The tipping of hospitality workers by customers is an increasingly common custom in Australia. Tips are a substantial (though unquantified) part of the income of hospitality workers. Such workers are often casual and vulnerable young employees. Tipping occurs in a tripartite relationship between the business operator, the customer and the worker. It is almost completely unregulated by the labour law instruments of awards and enterprise agreements. This is a ‘regulatory space’ where labour law and consumer protection law may potentially intersect.
Who owns tips? While customers may reasonably assume that service workers will receive all the tips they leave, either individually or as a share of a common fund (the tips jar), the legal ownership of tips is uncertain. English case law indicates that it is the business operator/employer who owns tips, as tips are monies received by employees as an aspect of their employment. However if the employer sets up a system for sharing tips between employees which involves an independently administered fund (the 'tronc'), tips are then owned beneficially by the employees. Express or implied terms may also operate to provide that employees are entitled to tips, either individually or jointly. The legal incidents of the customer-server relationship are even less clear.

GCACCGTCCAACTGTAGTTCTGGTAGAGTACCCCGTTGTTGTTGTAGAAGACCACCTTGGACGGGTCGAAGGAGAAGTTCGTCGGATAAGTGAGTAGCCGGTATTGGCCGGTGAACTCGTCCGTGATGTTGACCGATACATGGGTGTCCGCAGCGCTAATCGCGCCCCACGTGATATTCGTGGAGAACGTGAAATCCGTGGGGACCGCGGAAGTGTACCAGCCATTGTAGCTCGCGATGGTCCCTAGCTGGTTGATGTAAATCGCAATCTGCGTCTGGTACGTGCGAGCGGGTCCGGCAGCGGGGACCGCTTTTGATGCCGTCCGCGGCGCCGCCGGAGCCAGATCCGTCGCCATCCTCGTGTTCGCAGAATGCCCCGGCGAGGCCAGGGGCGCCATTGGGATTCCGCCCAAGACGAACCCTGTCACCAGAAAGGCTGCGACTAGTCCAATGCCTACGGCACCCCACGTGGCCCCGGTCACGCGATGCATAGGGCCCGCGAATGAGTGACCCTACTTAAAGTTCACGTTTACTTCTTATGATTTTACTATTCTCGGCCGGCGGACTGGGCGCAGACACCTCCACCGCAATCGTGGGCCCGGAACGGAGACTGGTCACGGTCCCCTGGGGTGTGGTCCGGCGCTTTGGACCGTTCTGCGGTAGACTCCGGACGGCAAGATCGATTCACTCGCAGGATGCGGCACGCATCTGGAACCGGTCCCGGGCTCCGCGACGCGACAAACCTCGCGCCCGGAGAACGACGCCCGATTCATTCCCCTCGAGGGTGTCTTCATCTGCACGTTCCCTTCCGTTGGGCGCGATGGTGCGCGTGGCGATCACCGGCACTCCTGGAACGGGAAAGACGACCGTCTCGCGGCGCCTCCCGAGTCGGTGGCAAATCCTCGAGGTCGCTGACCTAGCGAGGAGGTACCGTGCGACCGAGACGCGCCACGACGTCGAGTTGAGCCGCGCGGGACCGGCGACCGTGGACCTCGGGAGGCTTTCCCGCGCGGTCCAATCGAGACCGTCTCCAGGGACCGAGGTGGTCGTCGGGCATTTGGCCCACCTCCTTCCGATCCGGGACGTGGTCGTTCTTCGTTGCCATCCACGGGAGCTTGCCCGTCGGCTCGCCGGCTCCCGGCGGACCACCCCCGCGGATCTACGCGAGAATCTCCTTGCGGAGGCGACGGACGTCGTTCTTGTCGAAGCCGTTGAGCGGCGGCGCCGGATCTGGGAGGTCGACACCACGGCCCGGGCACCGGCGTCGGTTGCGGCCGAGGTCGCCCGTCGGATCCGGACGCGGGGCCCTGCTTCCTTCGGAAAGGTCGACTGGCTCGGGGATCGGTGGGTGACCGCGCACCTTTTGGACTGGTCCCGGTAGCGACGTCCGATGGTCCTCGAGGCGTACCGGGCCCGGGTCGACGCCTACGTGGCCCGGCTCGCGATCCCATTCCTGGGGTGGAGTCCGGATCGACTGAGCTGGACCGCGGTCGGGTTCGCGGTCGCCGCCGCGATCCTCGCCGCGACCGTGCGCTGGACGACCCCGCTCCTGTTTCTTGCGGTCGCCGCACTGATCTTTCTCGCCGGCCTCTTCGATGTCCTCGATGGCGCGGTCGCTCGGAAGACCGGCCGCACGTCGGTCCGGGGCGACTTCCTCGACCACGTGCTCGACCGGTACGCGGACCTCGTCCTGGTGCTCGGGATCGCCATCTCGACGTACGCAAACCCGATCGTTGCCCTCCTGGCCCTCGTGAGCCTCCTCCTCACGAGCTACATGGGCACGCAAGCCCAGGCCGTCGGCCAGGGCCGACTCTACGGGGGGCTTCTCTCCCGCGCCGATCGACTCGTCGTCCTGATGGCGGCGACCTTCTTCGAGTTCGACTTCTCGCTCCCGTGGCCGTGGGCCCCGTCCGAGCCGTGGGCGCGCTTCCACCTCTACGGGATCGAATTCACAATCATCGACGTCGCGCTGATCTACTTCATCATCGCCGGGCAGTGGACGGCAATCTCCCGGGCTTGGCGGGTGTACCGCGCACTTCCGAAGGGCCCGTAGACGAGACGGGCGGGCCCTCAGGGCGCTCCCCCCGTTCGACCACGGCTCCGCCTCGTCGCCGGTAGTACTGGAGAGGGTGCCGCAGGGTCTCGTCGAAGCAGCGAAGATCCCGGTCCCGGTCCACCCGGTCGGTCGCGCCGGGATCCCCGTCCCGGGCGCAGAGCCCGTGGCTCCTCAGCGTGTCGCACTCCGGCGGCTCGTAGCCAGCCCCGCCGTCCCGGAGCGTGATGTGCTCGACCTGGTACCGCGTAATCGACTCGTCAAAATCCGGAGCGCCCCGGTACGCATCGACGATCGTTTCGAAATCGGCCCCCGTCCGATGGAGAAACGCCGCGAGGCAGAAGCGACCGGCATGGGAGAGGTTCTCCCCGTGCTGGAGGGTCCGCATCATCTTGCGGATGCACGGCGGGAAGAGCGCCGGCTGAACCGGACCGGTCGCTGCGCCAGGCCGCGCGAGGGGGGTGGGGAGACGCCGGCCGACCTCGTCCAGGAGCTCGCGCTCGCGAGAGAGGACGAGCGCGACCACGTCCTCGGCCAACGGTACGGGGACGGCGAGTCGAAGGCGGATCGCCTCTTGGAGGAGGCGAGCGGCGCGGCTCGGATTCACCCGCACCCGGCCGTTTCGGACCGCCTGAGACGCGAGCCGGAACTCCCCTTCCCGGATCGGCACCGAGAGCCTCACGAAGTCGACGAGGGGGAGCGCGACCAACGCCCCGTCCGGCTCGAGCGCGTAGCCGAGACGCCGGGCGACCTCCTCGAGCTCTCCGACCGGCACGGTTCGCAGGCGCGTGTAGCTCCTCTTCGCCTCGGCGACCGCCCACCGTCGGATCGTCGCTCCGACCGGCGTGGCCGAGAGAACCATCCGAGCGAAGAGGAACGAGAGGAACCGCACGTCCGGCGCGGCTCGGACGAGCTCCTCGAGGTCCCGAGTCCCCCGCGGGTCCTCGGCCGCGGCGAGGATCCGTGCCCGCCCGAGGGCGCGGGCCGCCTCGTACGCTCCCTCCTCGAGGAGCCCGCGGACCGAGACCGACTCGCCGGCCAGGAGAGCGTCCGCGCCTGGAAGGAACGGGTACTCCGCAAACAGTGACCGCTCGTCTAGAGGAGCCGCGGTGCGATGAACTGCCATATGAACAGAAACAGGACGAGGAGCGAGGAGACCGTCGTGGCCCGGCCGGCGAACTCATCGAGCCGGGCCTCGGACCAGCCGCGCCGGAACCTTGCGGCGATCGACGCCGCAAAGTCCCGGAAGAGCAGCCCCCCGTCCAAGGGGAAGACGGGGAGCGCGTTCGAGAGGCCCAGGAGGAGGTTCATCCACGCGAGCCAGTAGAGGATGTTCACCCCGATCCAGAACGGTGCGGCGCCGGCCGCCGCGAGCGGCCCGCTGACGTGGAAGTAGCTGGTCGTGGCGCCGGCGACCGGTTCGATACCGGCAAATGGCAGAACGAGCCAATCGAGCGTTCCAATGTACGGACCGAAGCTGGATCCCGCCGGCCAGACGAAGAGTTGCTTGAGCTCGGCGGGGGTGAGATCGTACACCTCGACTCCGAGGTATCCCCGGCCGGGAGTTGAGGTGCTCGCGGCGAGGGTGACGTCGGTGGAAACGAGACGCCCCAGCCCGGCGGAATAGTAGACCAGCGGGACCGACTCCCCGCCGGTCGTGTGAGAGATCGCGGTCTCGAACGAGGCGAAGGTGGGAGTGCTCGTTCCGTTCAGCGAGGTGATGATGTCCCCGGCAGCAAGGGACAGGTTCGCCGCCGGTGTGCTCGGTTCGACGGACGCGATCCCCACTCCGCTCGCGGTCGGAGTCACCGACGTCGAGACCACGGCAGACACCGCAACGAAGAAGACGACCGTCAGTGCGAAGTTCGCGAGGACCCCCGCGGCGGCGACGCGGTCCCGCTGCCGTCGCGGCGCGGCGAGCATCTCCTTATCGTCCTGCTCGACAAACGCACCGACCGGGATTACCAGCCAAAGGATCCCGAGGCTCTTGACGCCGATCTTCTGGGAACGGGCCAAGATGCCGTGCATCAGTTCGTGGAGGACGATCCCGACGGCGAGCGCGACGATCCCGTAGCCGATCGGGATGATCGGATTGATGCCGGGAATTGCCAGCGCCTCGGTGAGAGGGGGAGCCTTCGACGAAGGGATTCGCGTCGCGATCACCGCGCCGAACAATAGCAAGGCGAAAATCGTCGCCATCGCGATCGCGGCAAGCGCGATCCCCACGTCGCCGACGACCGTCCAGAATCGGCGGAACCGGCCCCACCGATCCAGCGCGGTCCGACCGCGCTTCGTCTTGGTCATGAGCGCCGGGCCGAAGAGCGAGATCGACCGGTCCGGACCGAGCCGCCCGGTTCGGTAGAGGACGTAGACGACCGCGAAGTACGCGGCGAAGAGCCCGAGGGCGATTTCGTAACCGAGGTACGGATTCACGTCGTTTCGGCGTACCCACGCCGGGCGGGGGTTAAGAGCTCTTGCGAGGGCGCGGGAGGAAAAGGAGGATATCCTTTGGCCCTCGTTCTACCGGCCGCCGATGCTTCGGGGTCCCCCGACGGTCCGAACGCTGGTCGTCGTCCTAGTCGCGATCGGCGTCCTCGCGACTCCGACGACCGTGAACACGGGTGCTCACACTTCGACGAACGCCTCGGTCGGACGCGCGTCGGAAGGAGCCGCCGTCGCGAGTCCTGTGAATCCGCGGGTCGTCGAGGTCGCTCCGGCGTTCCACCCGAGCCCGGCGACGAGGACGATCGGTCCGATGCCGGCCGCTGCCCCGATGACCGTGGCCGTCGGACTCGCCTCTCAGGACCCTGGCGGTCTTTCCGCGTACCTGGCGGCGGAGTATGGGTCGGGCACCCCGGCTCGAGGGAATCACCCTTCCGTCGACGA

The legal position regarding tips is unsatisfactory and runs contrary to customers’ expectations. In this paper we will explore common tipping practices in Australia, the legal ownership of tips, and the potential for regulatory intervention.